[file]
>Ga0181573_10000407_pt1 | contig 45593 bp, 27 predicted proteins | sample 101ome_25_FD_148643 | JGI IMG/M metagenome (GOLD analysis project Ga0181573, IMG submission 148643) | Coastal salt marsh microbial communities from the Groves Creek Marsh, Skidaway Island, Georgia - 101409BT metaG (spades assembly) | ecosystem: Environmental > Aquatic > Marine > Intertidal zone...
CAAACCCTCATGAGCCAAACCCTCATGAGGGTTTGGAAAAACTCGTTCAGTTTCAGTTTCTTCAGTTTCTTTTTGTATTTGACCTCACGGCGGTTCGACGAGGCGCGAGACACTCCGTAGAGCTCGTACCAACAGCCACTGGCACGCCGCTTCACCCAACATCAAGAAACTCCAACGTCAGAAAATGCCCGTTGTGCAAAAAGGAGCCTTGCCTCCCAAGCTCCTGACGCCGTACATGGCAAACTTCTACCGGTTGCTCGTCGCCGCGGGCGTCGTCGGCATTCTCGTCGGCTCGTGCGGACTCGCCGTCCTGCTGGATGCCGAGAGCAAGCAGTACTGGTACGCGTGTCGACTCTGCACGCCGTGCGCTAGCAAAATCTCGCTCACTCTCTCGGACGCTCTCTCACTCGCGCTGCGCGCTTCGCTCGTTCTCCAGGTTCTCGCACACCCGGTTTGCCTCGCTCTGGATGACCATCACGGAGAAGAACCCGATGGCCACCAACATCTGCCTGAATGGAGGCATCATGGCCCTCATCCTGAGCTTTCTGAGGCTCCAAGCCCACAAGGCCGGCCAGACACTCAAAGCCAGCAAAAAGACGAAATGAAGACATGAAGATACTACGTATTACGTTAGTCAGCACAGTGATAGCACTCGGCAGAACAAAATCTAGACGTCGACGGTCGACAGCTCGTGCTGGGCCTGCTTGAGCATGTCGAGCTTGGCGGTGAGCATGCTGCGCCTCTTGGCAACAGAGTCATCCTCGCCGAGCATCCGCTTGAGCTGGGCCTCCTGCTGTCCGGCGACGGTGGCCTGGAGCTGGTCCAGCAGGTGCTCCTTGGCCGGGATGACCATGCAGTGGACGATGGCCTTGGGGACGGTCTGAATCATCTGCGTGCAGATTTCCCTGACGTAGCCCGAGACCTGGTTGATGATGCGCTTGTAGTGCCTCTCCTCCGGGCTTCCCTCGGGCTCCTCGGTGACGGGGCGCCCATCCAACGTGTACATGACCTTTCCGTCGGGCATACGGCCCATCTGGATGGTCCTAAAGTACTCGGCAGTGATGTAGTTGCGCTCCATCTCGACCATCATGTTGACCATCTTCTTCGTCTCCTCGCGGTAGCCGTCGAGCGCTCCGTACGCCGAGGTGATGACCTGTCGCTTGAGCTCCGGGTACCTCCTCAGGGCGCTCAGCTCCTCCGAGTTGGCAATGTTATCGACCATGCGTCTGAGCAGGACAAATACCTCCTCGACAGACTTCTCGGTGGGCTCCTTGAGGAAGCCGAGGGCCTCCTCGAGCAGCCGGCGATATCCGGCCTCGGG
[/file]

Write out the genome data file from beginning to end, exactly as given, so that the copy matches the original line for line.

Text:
>Ga0181573_10000407_pt1 | contig 45593 bp, 27 predicted proteins | sample 101ome_25_FD_148643 | JGI IMG/M metagenome (GOLD analysis project Ga0181573, IMG submission 148643) | Coastal salt marsh microbial communities from the Groves Creek Marsh, Skidaway Island, Georgia - 101409BT metaG (spades assembly) | ecosystem: Environmental > Aquatic > Marine > Intertidal zone...
CAAACCCTCATGAGCCAAACCCTCATGAGGGTTTGGAAAAACTCGTTCAGTTTCAGTTTCTTCAGTTTCTTTTTGTATTTGACCTCACGGCGGTTCGACGAGGCGCGAGACACTCCGTAGAGCTCGTACCAACAGCCACTGGCACGCCGCTTCACCCAACATCAAGAAACTCCAACGTCAGAAAATGCCCGTTGTGCAAAAAGGAGCCTTGCCTCCCAAGCTCCTGACGCCGTACATGGCAAACTTCTACCGGTTGCTCGTCGCCGCGGGCGTCGTCGGCATTCTCGTCGGCTCGTGCGGACTCGCCGTCCTGCTGGATGCCGAGAGCAAGCAGTACTGGTACGCGTGTCGACTCTGCACGCCGTGCGCTAGCAAAATCTCGCTCACTCTCTCGGACGCTCTCTCACTCGCGCTGCGCGCTTCGCTCGTTCTCCAGGTTCTCGCACACCCGGTTTGCCTCGCTCTGGATGACCATCACGGAGAAGAACCCGATGGCCACCAACATCTGCCTGAATGGAGGCATCATGGCCCTCATCCTGAGCTTTCTGAGGCTCCAAGCCCACAAGGCCGGCCAGACACTCAAAGCCAGCAAAAAGACGAAATGAAGACATGAAGATACTACGTATTACGTTAGTCAGCACAGTGATAGCACTCGGCAGAACAAAATCTAGACGTCGACGGTCGACAGCTCGTGCTGGGCCTGCTTGAGCATGTCGAGCTTGGCGGTGAGCATGCTGCGCCTCTTGGCAACAGAGTCATCCTCGCCGAGCATCCGCTTGAGCTGGGCCTCCTGCTGTCCGGCGACGGTGGCCTGGAGCTGGTCCAGCAGGTGCTCCTTGGCCGGGATGACCATGCAGTGGACGATGGCCTTGGGGACGGTCTGAATCATCTGCGTGCAGATTTCCCTGACGTAGCCCGAGACCTGGTTGATGATGCGCTTGTAGTGCCTCTCCTCCGGGCTTCCCTCGGGCTCCTCGGTGACGGGGCGCCCATCCAACGTGTACATGACCTTTCCGTCGGGCATACGGCCCATCTGGATGGTCCTAAAGTACTCGGCAGTGATGTAGTTGCGCTCCATCTCGACCATCATGTTGACCATCTTCTTCGTCTCCTCGCGGTAGCCGTCGAGCGCTCCGTACGCCGAGGTGATGACCTGTCGCTTGAGCTCCGGGTACCTCCTCAGGGCGCTCAGCTCCTCCGAGTTGGCAATGTTATCGACCATGCGTCTGAGCAGGACAAATACCTCCTCGACAGACTTCTCGGTGGGCTCCTTGAGGAAGCCGAGGGCCTCCTCGAGCAGCCGGCGATATCCGGCCTCGGG